Presenting the Good News—With Effective Introductions
1 Through theocratic education and experience in the Christian ministry, Jehovah gives us “the tongue of the taught ones.” (Isa. 50:4) This enables us to be more discerning in what we say to stimulate interest in the Kingdom message. Whether engaging in house-to-house work or street work, our initial expressions must be choice, reflecting an understanding of people and their varied circumstances.—1 Cor. 9:22, 23.
HOUSE TO HOUSE
2 Unique challenges confront us in the door-to-door ministry as we share Kingdom truths with ‘deserving ones.’ (Matt. 10:11) First of all, approaching a total stranger may be difficult. Behind the doors are persons of differing personalities, circumstances and viewpoints. These factors may have a bearing on our introductory expressions.
3 If your introduction is to carry sufficient impact, advance preparation is required. Several different simple and pointed approaches will allow you to be more flexible. Be discerning, confident and adaptable. Is there anything that shows that the householder may be religiously inclined? Are there indications that children are in the home? Prayerful concentration on these features may aid in determining the direction of your opening remarks.
4 Many publishers have enjoyed encouraging results using any one of the following suggested introductions:
“In view of the insurmountable problems society is facing, some feel that man’s future on earth is doomed. Despite the increase in family breakdowns, the constant threat of war and other problems, we’re calling this morning to share good news with all persons who would like to have a secure future.”
“Many families today do not feel confident about their future. Increased crime, unemployment and inflation have given rise to extreme depression and insecurity. We have made a special effort to visit you this morning to explain briefly how you and your family can have a bright outlook for the future.”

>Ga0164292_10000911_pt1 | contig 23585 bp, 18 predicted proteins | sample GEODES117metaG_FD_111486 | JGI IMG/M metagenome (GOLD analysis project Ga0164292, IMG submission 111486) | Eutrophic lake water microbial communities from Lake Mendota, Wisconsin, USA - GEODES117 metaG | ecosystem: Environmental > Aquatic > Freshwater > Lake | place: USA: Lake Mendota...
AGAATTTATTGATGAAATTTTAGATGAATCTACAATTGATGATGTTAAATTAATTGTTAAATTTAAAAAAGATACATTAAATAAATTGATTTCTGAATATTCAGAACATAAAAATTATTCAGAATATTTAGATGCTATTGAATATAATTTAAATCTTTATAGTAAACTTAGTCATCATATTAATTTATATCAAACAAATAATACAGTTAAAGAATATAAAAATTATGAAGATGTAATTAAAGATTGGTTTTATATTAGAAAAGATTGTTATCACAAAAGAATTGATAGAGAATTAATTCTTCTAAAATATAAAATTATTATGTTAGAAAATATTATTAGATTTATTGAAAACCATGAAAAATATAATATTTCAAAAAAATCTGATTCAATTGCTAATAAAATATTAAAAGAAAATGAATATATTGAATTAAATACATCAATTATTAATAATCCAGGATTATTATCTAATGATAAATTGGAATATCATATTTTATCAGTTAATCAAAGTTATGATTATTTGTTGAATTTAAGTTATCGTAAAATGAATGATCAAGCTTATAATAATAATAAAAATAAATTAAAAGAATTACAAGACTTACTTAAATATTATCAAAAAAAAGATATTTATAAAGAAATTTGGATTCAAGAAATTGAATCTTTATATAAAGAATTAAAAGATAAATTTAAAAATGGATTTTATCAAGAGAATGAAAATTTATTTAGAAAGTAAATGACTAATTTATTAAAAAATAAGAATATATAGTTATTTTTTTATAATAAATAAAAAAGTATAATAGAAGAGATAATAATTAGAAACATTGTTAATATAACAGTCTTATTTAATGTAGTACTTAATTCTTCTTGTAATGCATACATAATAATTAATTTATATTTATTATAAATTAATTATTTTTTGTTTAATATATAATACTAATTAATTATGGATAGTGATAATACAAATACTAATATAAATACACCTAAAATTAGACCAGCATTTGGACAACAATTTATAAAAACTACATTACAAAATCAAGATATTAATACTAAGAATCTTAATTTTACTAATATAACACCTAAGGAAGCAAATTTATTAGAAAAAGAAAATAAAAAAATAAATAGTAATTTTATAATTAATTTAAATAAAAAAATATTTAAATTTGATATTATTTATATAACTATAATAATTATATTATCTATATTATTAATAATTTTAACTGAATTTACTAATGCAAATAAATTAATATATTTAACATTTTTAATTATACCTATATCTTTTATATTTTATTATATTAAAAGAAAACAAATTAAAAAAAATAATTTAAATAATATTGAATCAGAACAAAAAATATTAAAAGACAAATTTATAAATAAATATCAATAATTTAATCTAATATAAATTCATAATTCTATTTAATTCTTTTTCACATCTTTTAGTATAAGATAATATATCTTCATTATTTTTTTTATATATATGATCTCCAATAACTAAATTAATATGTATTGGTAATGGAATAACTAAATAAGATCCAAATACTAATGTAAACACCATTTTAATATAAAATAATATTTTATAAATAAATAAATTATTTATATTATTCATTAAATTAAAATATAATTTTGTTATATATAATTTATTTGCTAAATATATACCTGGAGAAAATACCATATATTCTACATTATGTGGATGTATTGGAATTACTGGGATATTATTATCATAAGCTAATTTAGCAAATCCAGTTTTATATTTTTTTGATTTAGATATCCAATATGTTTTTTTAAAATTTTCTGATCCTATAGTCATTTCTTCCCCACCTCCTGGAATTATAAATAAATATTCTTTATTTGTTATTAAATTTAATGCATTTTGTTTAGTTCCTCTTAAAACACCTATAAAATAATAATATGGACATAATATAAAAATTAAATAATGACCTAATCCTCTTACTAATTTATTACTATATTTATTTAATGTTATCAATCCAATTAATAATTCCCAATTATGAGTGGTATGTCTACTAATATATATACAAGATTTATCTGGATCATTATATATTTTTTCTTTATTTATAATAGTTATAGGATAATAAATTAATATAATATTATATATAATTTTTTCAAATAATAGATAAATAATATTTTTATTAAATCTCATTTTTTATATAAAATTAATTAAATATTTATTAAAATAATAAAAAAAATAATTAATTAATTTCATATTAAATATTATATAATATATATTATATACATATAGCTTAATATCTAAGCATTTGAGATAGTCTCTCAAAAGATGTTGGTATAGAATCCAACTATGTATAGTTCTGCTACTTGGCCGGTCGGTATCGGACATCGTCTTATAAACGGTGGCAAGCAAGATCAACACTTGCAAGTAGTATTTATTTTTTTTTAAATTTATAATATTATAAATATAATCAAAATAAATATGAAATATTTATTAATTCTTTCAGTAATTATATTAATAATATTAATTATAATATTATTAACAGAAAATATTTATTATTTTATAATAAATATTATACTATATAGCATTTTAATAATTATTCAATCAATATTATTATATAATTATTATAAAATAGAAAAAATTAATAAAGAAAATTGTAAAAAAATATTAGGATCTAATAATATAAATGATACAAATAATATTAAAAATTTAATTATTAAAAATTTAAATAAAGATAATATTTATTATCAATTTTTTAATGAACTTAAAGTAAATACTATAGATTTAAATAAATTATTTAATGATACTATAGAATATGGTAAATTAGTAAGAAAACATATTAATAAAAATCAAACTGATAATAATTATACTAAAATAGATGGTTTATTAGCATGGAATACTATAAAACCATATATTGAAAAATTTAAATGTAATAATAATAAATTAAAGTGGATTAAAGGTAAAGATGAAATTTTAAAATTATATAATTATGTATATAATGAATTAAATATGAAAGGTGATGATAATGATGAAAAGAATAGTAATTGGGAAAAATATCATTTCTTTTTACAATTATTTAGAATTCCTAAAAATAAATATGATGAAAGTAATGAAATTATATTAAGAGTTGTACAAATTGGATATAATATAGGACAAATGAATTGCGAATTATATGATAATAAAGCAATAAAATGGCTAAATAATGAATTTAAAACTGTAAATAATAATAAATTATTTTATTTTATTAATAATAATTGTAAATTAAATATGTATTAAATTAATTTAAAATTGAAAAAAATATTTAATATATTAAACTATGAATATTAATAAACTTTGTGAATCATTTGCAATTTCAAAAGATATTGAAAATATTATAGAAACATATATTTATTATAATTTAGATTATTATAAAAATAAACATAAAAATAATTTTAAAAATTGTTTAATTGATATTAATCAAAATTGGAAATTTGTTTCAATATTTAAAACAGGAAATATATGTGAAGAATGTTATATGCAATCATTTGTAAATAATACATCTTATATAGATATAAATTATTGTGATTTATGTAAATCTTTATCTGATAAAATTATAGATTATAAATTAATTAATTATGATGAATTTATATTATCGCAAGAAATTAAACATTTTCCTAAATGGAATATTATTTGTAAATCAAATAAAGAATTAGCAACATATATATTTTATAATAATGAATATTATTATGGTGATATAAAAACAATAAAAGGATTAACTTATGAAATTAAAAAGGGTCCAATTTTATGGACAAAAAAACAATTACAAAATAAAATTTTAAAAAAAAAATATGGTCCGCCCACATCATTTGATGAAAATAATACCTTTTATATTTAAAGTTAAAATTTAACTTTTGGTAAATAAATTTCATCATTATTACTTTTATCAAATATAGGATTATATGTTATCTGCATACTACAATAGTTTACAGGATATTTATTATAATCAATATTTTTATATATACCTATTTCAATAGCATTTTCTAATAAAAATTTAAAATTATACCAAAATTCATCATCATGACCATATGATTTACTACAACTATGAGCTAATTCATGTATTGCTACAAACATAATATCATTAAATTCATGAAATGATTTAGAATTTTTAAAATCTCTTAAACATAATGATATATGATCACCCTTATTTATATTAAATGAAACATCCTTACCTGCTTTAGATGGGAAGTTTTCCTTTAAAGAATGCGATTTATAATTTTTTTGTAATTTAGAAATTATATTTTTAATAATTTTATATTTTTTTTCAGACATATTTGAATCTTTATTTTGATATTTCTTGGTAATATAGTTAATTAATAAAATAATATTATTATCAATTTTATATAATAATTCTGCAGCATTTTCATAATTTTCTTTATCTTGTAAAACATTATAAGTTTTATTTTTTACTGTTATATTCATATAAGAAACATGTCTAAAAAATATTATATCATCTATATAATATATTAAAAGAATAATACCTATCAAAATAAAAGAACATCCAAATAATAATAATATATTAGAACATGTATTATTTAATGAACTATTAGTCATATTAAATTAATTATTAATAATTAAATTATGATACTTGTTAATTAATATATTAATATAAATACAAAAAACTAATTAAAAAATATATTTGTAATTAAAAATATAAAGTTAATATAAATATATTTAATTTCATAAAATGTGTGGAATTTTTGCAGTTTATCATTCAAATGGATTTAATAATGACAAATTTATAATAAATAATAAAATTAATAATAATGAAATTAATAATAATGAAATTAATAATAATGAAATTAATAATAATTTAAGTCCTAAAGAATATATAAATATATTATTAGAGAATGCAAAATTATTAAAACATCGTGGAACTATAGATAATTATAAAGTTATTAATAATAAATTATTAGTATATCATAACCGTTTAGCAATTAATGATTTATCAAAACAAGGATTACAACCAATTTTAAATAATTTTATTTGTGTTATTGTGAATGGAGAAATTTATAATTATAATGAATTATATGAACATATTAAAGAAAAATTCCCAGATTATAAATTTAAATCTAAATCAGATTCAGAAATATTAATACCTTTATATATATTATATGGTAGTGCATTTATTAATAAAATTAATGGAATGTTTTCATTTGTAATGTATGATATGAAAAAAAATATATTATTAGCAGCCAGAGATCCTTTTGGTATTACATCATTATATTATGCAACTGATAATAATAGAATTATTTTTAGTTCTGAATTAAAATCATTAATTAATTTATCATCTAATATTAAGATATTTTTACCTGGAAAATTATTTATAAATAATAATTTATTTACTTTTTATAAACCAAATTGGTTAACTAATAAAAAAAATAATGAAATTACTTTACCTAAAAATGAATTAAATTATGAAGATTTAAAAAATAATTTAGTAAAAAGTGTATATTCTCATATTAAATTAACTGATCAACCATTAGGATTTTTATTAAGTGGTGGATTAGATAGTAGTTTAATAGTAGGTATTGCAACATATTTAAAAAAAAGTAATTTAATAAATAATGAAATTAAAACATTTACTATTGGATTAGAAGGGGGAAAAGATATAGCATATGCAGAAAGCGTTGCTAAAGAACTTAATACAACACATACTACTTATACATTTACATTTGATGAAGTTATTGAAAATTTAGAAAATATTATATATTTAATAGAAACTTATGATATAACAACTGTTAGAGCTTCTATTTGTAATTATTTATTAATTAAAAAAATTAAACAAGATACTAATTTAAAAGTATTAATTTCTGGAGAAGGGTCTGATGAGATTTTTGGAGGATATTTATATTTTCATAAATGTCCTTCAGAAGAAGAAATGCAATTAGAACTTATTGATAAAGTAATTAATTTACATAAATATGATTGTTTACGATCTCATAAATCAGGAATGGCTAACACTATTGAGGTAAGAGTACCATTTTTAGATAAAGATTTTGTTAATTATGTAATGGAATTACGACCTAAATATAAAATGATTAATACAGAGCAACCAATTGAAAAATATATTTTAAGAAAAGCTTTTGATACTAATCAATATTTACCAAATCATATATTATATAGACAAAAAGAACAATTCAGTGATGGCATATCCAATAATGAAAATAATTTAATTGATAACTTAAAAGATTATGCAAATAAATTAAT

“We have found that many in our neighborhood welcome the opportunity to discuss the Bible. That is why I am at your door now to discuss the hope it offers.”
You may find these suggestions effective in your territory.
5 Our approach to people should be friendly and conversational. Many publishers choose to begin by offering a free tract or handbill. Using this approach, one overseer said, “This method holds their attention just long enough to get into a Bible conversation.” Why not see if some of these methods will work for you!
6 Street work also calls for both friendly and conversational introductions. People are busy and on the move. In large cities, fear of strangers may be a factor to overcome. There may also be a reluctance to speak in public about religious matters. Keep these things in mind in making your approach.
7 Some publishers make effective use of pointed, thought-provoking questions to get the attention of passersby: “Our streets—will they be safe again?” Or, perhaps, “Will the earth be destroyed?” Keep in mind the need to tailor your question to fit the person and his circumstances. Does his appearance indicate that he is a student, businessman, laborer, and so forth? Try to determine wherein the person’s interest may lie and shape your introduction accordingly.
8 Each week many publishers use the early morning hours before work and the lunch hour to share in the witnessing activity. In visiting one local college the publishers pointedly address the students, seeking “opinions on man’s future in the next 5 to 10 years.” Many purposeful discussions have been enjoyed and one brother has already started four studies.
9 We seek Jehovah’s blessing on our efforts to spread the Bible’s comforting message effectively. As we give thoughtful attention to our method and manner of approach, we can confidently expect his spirit to teach us “how to answer the tired one with a word.”—Isa. 50:4.